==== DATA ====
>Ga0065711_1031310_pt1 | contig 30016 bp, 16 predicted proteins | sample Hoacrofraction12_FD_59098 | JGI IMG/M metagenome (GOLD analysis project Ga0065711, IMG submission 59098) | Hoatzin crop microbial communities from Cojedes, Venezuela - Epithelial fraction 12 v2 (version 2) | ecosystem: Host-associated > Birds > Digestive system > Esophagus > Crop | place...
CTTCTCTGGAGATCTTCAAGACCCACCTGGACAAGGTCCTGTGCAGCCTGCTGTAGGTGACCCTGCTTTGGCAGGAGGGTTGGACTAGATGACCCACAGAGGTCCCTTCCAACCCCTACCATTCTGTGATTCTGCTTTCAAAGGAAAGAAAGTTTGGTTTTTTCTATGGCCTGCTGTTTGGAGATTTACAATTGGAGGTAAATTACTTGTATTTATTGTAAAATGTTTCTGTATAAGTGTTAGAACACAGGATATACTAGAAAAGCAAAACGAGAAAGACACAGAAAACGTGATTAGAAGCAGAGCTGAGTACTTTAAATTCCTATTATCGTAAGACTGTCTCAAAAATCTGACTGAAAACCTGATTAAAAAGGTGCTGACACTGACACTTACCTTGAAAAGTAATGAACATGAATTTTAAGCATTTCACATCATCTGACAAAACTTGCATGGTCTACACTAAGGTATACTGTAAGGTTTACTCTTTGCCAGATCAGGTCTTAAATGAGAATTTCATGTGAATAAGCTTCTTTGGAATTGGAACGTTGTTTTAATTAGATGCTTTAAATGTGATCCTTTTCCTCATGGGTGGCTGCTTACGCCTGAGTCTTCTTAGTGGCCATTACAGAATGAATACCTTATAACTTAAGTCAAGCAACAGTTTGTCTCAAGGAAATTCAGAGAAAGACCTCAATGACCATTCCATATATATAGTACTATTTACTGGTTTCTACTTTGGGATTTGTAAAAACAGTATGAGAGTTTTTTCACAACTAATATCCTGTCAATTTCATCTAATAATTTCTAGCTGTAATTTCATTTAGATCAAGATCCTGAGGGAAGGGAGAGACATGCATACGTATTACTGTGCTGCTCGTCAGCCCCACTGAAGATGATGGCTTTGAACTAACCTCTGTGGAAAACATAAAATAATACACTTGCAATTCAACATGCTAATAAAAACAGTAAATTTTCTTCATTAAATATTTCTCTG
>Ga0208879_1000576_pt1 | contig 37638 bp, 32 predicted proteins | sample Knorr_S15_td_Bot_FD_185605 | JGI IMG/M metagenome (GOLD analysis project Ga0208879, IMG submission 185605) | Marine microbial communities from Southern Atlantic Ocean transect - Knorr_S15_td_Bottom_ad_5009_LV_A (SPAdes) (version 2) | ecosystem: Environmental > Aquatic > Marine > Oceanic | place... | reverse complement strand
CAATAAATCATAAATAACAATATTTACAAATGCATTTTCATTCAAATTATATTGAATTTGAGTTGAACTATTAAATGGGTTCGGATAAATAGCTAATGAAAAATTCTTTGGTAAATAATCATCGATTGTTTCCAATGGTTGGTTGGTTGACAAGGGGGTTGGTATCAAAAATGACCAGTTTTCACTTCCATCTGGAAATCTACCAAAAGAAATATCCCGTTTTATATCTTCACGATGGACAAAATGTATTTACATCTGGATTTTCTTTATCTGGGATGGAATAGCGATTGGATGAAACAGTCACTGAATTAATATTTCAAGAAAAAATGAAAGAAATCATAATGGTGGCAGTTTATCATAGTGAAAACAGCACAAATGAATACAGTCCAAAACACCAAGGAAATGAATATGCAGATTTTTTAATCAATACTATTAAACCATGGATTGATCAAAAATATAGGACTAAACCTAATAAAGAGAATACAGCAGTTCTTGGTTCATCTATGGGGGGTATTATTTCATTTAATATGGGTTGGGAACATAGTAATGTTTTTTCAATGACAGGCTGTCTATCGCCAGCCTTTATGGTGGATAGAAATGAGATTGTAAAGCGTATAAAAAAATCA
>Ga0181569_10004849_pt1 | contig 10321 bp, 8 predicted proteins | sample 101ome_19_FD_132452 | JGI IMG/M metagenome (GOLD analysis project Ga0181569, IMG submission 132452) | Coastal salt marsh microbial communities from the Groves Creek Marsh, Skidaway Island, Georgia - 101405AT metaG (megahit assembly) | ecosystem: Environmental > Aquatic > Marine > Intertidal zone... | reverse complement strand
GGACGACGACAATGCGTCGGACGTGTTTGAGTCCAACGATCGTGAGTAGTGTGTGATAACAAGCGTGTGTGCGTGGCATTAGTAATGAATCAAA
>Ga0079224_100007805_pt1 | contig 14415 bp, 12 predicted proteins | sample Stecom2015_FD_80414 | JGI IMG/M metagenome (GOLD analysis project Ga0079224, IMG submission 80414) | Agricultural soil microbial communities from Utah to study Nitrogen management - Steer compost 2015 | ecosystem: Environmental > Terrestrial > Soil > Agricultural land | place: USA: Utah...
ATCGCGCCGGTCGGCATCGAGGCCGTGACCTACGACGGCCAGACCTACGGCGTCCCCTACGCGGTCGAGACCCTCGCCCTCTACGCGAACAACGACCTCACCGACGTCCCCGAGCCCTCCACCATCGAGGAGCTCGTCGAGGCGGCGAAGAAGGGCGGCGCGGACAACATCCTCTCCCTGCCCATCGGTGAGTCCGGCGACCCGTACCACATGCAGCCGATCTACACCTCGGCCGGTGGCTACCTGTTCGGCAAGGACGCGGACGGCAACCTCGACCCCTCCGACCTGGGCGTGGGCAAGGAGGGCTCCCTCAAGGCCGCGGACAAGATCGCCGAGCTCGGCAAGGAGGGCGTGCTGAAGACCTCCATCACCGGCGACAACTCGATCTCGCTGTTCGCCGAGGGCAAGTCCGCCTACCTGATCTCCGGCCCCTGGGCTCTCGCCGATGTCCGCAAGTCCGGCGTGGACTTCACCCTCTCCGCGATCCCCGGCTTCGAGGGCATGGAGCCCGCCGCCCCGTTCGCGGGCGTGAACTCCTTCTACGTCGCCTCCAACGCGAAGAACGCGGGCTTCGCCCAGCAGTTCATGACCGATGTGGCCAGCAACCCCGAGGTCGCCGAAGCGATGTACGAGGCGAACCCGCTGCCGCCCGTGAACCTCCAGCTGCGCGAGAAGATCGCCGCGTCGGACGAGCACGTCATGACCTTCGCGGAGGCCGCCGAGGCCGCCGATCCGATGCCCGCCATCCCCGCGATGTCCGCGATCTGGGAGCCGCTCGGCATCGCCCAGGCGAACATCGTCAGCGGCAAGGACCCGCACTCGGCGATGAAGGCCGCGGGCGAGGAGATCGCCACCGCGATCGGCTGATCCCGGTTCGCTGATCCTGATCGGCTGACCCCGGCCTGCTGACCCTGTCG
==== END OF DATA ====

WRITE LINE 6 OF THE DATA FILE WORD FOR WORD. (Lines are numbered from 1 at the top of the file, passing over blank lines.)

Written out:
GGACGACGACAATGCGTCGGACGTGTTTGAGTCCAACGATCGTGAGTAGTGTGTGATAACAAGCGTGTGTGCGTGGCATTAGTAATGAATCAAA